In response to the Day of Silence, the Alliance Defense Fund and Exodus International are sponsoring the Day of Truth the following Monday. Also student-run, students are encouraged to challenge homosexuality by wearing T-shirts and passing out cards that state: “I’m speaking the Truth to break the silence. True tolerance means that people with differing — even opposing — viewpoints can freely exchange ideas and respectfully listen to each other. It’s time for an honest conversation about homosexuality. There’s freedom to change if you want to. Let’s talk.”
So the question becomes how do we as Christians encourage the safety of all students, including our gay friends and neighbors without sacrificing our convictions about sexuality? As Christians should we be protesting or leading by example? Are we missing a teachable moment?
Jennifer Autry writes,
While homosexuality should indeed be countered by Christians who believe the lifestyle is harmful and immoral, as I do, it seems intrinsically backward to expect GLBT students to listen to Christians on the Day of Truth when we refuse to extend them the same common courtesy and respect on the Day of Silence.From the Golden Rule Pledge Blog,
…As an alternative to the walkout, [Warren] Throckmorton [Christian and psychology professor at Grove City College] and Michael Frey, western Pennsylvania director for College Ministries with Campus Crusade, last year proposed the Golden Rule Pledge, where Christian students promise to stay in school on the National Day of Silence and hand pledge cards to GLBT students that state: “I pledge to treat others that way I wanted to be treated. ‘Do unto others as you would have them do to you’ (Luke 6:31).”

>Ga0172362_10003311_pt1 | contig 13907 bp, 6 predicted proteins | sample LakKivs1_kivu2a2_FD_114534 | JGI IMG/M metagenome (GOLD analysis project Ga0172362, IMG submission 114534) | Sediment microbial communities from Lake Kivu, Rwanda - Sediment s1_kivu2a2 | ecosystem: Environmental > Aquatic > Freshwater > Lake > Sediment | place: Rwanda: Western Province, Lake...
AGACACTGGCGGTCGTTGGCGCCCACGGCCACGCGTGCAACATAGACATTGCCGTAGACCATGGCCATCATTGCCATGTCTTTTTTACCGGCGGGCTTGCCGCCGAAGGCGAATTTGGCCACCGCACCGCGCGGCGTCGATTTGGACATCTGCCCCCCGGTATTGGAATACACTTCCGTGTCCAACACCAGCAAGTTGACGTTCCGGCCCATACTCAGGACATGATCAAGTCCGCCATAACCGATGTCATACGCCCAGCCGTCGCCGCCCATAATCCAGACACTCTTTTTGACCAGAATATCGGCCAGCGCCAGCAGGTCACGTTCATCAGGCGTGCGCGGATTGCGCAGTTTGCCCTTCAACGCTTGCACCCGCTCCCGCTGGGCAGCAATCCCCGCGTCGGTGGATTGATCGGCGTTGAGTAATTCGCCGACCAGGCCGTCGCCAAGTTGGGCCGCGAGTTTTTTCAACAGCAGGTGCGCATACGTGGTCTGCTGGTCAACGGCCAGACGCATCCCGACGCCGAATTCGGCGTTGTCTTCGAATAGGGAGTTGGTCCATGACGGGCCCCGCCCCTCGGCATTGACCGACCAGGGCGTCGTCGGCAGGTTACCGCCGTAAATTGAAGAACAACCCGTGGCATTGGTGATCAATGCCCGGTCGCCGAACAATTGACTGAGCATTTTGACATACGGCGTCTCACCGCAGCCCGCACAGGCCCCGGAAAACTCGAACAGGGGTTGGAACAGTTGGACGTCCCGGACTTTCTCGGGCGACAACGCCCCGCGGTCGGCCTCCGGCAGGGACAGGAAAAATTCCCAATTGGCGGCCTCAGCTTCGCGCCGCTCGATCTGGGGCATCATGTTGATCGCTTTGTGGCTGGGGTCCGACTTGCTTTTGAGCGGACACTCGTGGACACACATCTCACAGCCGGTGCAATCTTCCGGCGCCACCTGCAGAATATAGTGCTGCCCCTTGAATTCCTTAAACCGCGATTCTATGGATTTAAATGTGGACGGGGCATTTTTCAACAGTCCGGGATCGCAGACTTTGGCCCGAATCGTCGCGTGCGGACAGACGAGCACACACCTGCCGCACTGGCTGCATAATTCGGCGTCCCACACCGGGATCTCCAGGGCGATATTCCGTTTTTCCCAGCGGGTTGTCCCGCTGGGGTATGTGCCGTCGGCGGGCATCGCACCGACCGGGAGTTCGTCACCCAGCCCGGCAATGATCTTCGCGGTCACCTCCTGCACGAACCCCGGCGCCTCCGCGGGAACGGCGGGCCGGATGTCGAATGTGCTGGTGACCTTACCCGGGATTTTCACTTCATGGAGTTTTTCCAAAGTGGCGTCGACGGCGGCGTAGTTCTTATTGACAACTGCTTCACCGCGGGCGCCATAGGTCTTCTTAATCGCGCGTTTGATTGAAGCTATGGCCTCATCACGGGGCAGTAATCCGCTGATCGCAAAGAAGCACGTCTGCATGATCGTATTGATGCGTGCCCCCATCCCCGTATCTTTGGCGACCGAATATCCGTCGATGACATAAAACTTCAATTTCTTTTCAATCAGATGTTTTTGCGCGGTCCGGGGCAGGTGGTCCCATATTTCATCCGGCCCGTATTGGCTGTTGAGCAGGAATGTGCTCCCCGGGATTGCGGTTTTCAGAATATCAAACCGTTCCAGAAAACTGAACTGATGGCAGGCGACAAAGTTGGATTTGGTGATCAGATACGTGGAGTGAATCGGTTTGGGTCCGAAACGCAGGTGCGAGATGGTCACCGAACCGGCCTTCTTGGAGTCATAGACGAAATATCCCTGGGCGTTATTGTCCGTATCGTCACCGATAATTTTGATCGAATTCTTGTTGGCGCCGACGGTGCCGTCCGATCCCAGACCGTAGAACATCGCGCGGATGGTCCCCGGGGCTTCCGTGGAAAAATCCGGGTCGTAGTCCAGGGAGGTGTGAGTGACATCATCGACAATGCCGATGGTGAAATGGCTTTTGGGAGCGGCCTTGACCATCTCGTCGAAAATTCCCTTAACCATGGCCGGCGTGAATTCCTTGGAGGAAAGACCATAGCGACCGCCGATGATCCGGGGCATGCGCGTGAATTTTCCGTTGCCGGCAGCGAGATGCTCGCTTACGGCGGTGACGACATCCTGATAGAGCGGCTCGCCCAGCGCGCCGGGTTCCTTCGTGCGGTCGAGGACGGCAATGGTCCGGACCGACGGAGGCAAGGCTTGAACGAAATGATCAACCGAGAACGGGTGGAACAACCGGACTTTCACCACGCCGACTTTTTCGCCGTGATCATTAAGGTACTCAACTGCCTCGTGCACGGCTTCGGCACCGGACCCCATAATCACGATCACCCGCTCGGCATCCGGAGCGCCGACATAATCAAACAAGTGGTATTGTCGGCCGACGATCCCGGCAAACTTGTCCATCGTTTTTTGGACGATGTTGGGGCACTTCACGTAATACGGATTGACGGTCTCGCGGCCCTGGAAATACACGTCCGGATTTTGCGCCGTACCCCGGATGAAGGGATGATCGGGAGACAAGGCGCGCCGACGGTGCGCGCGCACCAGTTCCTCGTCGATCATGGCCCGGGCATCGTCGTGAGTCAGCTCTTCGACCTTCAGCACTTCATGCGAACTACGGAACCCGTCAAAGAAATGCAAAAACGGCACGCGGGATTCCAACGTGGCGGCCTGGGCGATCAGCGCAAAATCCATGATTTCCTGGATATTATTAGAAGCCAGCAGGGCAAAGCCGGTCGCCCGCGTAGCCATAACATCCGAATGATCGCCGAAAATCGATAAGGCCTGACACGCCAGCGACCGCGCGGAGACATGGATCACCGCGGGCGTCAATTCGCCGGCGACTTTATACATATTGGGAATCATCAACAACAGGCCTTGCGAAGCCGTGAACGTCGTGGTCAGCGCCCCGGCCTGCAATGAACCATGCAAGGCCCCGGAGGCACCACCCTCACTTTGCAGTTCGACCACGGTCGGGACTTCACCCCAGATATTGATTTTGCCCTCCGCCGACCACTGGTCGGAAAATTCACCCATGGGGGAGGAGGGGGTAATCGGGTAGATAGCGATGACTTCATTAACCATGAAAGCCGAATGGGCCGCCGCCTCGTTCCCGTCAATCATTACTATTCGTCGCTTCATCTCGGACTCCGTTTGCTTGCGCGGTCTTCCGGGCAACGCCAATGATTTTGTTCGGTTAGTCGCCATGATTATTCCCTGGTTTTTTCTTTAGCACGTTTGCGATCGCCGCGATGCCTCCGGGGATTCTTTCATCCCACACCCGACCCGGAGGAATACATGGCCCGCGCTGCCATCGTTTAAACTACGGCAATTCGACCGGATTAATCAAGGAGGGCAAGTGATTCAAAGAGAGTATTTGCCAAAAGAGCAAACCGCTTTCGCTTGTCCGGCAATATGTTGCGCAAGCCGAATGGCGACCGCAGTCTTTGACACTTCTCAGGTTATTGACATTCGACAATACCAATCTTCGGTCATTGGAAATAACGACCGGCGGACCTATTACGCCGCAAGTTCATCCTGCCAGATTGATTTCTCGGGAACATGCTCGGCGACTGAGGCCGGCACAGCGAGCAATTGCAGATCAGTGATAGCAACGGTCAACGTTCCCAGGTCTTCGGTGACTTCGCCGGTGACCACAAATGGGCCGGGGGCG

We encourage Christian kids to demonstrate the grace of Christ by pledging to follow the Golden Rule in their interactions with all students. Last year, students in over 30 high schools and colleges participated by agreeing with GLBT peers to respect each other as Image bearers of God. Students distributed pledges to honor the teaching of Christ to love as He loved and to treat others as we want to be treated.Autry reminds us,
Christians who remain skeptical of lovingly engaging GLBT students must remember Jesus’ encounter with the Samaritan woman at the well, recorded in John 4:1-42. Because Samaritans practiced a religion comprised of Jewish and pagan beliefs, Jews did not associate with them.
Rather than ignore the woman or criticize her for holding pagan beliefs, Jesus showed compassion by sharing the message of eternal life with her and then preaching to the other Samaritans.
John 4:39-41 states, “Many of the Samaritans from that town believed in Him because of the woman’s testimony, ‘He told me everything I ever did.’ So when the Samaritans came to Him, they urged Him to stay with them, and He stayed two days. And because of His words many more became believers.”